Author(s): Yeni PG, Hammer SM, Carpenter CC, Cooper DA, Fischl MA,
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Abstract OBJECTIVE: New information warrants updated recommendations for the 4 central issues in antiretroviral therapy: when to start, what drugs to start with, when to change, and what to change to. These updated recommendations are intended to guide practicing physicians actively involved in human immunodeficiency virus (HIV)- and acquired immunodeficiency syndrome (AIDS)-related care. PARTICIPANTS: In 1995, physicians with specific expertise in HIV-related basic science and clinical research, antiretroviral therapy, and HIV patient care were invited by the International AIDS Society-USA to serve on a volunteer panel. In 1999, others were invited to broaden international representation. The 17-member panel met regularly in closed meetings between its last report in 2000 and April 2002 to review current data. The effort was sponsored and funded by the International AIDS Society-USA, a not-for-profit physician education organization. EVIDENCE AND CONSENSUS PROCESS: The full panel was convened in late 2000 and assigned 7 section committees. A section writer and 3 to 5 section committee members (each panel member served on numerous sections) identified relevant evidence and prepared draft recommendations. Basic science, clinical research, and epidemiologic data from the published literature and abstracts from recent (within 2 years) scientific conferences were considered by strength of evidence. Extrapolations from basic science data and expert opinion of the panel members were included as evidence. Draft sections were combined and circulated to the entire panel and discussed in a series of full-panel conference calls until consensus was reached. Final recommendations represent full consensus agreement of the panel. CONCLUSIONS: Because of increased awareness of the activity and toxicity of current drugs, the threshold for initiation of therapy has shifted to a later time in the course of HIV disease. However, the optimal time to initiate therapy remains imprecisely defined. Availability of new drugs has broadened options for therapy initiation and management of treatment failure, which remains a difficult challenge.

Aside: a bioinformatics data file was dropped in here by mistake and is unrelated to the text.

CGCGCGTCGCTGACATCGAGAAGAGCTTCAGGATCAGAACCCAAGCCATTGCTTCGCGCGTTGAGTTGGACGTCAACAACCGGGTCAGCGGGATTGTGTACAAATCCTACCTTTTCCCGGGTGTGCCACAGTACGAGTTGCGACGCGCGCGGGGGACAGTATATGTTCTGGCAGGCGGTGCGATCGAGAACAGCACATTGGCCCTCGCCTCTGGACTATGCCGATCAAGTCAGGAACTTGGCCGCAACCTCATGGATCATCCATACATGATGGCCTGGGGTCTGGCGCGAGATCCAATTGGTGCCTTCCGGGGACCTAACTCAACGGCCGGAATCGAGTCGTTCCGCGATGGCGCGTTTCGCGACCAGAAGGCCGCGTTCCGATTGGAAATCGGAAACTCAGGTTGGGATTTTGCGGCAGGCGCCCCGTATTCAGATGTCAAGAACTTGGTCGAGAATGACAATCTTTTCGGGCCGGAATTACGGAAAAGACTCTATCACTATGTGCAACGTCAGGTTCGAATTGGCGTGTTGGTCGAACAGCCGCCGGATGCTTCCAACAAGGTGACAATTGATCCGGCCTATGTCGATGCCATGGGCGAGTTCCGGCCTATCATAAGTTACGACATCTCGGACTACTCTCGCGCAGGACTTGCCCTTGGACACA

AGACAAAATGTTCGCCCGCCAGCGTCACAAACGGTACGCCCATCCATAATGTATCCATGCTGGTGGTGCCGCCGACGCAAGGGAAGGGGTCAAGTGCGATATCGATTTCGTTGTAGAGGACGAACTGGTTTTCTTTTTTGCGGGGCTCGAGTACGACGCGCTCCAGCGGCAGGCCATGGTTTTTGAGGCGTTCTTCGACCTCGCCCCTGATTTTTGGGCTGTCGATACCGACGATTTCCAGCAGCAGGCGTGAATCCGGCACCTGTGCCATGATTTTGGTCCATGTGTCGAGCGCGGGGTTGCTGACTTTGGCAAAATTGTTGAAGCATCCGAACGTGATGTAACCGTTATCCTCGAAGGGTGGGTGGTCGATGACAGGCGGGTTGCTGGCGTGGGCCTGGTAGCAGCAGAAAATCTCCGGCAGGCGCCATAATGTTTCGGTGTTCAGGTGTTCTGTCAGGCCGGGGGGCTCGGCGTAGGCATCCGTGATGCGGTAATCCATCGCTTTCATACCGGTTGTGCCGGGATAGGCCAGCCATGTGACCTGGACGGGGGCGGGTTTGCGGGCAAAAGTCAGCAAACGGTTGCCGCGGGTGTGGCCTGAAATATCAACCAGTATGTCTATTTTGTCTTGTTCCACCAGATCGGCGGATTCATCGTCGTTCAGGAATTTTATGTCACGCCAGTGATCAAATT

This article was published in JAMA
and referenced in Journal of AIDS & Clinical Research